CHICAGO — The Lombard Public Facilities Corp. in Illinois drew $1.5 million from reserves to cover debt-service payments owed this month on nearly $190 million of revenue bonds issued in 2005 to finance construction of a hotel and conference center in the village.

The corporation, which owns the struggling hotel complex about 20 miles west of downtown Chicago, used $911,000 in reserves to cover a shortfall in project revenues needed to fully make a $3.7 million payment owed on $118 million of Series A bonds. That came after the Lombard village board last week refused to approve an appropriation to cover the shortfall.

Standard & Poor’s on Thursday knocked Lombard’s issuer credit rating down to BBB from AA because of the village’s failure to honor the pledge. The rating agency lowered the rating on the portion of A bonds it rates to CCC from B-minus.
In addition to project revenues and various reserve accounts, the Series A bonds are payable from a special supplemental reserve of up to $2 million in village funding subject to appropriation.

The appropriation backstop kicks in after various operating and supplemental reserves are drained and before the formal debt-service reserve is tapped. The operating and other supplemental reserves were exhausted to cover the July 1 payment.

Last month, Standard & Poor’s affirmed the B-minus and negative outlook assigned to a portion of the Series A bonds. The project includes an 18-story, 500-room hotel, a 55,500-square-foot convention center and two restaurants. It has struggled to meet initial revenue projections.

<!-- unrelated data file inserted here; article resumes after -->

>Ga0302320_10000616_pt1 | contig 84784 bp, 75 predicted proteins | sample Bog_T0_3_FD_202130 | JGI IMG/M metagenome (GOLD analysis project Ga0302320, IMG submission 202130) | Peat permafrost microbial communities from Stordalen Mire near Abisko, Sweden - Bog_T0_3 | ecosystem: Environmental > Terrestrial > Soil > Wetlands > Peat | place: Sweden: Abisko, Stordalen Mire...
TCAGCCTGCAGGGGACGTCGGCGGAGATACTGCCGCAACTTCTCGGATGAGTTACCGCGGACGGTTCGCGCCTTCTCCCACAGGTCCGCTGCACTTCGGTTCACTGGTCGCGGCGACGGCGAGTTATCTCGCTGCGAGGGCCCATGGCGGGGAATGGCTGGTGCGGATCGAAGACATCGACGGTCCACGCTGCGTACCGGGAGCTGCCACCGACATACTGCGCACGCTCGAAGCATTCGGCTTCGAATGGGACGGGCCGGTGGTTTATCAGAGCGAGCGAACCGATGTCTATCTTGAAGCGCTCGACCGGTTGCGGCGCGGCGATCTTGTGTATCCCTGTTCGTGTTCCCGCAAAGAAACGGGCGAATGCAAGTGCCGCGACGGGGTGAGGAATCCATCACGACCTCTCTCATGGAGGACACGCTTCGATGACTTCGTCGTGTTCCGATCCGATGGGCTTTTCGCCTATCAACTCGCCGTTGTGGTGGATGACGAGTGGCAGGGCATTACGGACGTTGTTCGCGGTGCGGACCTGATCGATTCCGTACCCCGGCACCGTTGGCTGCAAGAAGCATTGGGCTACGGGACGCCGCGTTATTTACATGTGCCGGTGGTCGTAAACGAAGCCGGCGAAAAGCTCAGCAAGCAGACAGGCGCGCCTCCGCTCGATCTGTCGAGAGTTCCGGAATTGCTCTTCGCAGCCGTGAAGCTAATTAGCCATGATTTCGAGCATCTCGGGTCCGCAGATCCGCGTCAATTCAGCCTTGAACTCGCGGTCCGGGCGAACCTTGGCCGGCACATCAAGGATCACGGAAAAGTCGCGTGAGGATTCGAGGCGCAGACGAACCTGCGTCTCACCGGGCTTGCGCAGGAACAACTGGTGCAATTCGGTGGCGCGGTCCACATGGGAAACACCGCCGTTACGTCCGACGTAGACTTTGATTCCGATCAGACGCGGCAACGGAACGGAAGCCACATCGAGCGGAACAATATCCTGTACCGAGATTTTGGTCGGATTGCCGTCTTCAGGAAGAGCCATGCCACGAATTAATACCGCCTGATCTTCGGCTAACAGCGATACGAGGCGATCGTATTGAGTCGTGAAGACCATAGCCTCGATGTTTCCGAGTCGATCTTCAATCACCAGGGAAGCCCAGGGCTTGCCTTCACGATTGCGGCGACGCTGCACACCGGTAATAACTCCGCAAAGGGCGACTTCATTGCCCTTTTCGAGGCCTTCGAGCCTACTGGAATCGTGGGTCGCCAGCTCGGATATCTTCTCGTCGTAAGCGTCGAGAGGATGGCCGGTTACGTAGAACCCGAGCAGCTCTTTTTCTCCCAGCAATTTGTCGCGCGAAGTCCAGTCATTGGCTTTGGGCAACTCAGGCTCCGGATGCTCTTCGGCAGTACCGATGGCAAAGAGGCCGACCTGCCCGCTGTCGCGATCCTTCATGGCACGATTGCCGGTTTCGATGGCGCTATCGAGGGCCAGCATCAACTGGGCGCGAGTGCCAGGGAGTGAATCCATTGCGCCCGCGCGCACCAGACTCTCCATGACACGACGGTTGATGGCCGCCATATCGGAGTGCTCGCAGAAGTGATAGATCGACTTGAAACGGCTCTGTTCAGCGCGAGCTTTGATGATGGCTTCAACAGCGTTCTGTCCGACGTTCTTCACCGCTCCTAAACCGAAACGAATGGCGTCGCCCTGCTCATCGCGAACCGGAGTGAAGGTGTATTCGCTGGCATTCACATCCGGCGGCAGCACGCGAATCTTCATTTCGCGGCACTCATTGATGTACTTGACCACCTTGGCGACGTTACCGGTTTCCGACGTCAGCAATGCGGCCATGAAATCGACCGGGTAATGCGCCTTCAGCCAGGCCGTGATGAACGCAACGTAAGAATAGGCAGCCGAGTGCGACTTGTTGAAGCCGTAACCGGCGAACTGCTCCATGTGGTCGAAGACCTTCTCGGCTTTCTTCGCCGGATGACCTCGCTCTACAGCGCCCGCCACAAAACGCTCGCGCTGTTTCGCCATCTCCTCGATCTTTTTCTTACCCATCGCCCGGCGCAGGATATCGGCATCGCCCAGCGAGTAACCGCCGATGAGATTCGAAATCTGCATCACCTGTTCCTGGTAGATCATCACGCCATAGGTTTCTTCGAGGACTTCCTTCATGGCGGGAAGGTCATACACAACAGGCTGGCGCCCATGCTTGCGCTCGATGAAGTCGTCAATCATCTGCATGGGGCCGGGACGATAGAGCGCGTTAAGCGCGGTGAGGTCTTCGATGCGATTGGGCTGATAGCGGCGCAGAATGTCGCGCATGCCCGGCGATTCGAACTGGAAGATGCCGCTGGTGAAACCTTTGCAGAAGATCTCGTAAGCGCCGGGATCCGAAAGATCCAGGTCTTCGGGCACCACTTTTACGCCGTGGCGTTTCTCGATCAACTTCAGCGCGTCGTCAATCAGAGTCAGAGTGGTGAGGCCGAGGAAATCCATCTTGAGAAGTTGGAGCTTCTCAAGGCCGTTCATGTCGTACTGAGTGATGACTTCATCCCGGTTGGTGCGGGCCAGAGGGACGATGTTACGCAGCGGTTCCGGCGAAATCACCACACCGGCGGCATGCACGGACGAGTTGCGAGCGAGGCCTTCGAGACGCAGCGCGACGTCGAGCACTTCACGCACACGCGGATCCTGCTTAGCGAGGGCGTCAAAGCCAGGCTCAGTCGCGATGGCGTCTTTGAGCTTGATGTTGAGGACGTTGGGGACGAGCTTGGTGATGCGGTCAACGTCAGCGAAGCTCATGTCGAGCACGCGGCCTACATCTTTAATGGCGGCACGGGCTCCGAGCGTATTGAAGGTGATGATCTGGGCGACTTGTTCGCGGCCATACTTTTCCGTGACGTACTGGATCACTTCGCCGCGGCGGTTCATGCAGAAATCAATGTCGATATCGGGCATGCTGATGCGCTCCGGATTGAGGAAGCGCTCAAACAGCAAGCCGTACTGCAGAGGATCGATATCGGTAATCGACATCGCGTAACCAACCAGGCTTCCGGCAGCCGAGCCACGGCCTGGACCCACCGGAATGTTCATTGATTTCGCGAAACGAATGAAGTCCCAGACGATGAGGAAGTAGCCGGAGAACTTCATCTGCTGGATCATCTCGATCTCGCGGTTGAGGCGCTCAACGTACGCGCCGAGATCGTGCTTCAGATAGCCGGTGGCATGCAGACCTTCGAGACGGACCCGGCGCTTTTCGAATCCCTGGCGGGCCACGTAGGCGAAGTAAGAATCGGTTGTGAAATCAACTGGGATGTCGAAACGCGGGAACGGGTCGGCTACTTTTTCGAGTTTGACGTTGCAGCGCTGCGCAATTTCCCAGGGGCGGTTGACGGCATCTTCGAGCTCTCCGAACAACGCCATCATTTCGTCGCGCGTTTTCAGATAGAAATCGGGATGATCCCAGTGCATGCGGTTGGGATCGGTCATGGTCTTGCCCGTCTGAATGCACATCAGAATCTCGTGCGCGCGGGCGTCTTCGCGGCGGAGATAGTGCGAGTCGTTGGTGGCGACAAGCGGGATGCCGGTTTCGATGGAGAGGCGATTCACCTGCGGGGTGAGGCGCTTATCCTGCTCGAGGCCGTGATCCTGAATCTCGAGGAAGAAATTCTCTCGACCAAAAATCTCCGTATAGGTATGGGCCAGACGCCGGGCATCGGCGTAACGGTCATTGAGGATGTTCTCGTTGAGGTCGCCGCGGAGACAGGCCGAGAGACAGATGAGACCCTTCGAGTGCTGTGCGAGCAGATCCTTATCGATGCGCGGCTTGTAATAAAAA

“The rating reflects our view of such factors as significant underperformance by the hotel and restaurant during the recession, the project’s event risk and related potential for a future debt restructuring, and a potential increase in debt service payments of about 20% in 2012 as principal repayment begins,” said analyst Ben Macdonald.

Lombard’s limited commitment on the Series A bonds runs from the opening date of the project and expires after three consecutive years during which pledged revenues equal or exceed a coverage ratio of 150% of debt service on the bonds.

The corporation used $636,000 from reserves to cover the payment owed on $43 million of Series B bonds. Under the indenture, the corporation can turn first to reserves to cover any shortfall.

The Series B bonds carry an appropriation pledge from the village that is triggered after the reserves are exhausted. No part of the $2 million payment owed on $29 million of Series C bonds, which lack reserves or village support, was made.

Though the project has struggled, the Jan. 1 payment marked the first time the corporation needed to ask the village to step up and cover a shortfall. Lombard finance director Tim Sexton said last month he and the village manager recommended the board vote against covering the payment because reserves were available.

Sexton said the village was “cognizant of the fact that a downgrade is a distinct possibility” for failing to honor the commitment. Financial advisors have told village officials that Standard & Poor’s could lower Lombard’s rating into the single-A category from AA. S&P in late 2010 downgraded the Lombard’s issuer credit rating and assigned a negative outlook due to risks associated with its support for the project’s bonds.

Village officials still hope to restructure the debt to buy time for business to pick up following a failed tender offer last spring. The Lombard PFC invited holders of Series A and C bonds to tender their bonds at a loss. Too few bondholders agreed to the offering price and the results were rejected by the agency. Without a restructuring or some other action, prospects remain uncertain.

More than $10 million in reserves remain. Portions of the Series A bonds traded at 57 cents on the dollar last year while Series B bonds traded at 67 cents on the dollar. If the project were eventually to declare bankruptcy, the Series A and B holders have a mortgage claim.

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